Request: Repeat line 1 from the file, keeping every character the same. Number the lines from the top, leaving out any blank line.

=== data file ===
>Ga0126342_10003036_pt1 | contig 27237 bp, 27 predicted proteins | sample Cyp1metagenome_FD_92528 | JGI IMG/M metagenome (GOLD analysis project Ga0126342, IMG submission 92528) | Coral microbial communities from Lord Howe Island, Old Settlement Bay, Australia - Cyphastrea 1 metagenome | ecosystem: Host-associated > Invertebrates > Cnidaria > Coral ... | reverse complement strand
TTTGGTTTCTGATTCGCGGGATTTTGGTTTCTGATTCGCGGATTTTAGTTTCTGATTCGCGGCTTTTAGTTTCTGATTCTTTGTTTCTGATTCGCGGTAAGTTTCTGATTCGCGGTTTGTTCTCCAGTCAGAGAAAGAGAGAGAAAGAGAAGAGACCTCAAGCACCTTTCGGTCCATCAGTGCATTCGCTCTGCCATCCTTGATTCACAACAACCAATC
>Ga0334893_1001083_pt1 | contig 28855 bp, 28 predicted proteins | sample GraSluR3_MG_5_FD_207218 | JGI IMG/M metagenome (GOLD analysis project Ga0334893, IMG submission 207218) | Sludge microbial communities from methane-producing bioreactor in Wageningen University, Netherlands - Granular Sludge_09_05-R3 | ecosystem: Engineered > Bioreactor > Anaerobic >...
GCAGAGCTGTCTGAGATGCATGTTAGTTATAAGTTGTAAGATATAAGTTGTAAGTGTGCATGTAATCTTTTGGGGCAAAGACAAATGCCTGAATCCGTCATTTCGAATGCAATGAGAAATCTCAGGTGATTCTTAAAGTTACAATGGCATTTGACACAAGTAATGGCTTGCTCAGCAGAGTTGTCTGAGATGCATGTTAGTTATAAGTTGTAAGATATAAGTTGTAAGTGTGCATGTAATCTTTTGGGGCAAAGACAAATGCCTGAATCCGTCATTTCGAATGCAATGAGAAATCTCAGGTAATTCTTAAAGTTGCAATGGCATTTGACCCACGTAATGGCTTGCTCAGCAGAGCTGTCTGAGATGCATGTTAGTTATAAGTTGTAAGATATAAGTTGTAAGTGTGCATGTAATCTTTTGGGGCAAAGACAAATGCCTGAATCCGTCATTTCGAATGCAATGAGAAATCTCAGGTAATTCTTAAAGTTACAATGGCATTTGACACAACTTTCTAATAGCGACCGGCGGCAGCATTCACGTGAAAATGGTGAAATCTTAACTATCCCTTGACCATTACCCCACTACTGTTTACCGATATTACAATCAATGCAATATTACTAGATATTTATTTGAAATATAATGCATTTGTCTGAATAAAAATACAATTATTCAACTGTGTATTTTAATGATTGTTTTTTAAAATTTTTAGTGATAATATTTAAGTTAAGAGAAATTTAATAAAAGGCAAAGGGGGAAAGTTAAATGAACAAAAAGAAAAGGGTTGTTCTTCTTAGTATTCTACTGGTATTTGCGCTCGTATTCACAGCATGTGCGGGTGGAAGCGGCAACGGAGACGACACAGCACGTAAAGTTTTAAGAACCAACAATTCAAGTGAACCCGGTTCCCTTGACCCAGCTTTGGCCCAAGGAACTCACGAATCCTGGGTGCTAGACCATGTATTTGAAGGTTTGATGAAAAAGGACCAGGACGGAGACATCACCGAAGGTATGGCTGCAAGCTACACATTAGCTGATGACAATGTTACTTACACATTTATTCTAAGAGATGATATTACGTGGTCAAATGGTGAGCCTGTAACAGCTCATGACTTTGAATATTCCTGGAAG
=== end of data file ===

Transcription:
>Ga0126342_10003036_pt1 | contig 27237 bp, 27 predicted proteins | sample Cyp1metagenome_FD_92528 | JGI IMG/M metagenome (GOLD analysis project Ga0126342, IMG submission 92528) | Coral microbial communities from Lord Howe Island, Old Settlement Bay, Australia - Cyphastrea 1 metagenome | ecosystem: Host-associated > Invertebrates > Cnidaria > Coral ... | reverse complement strand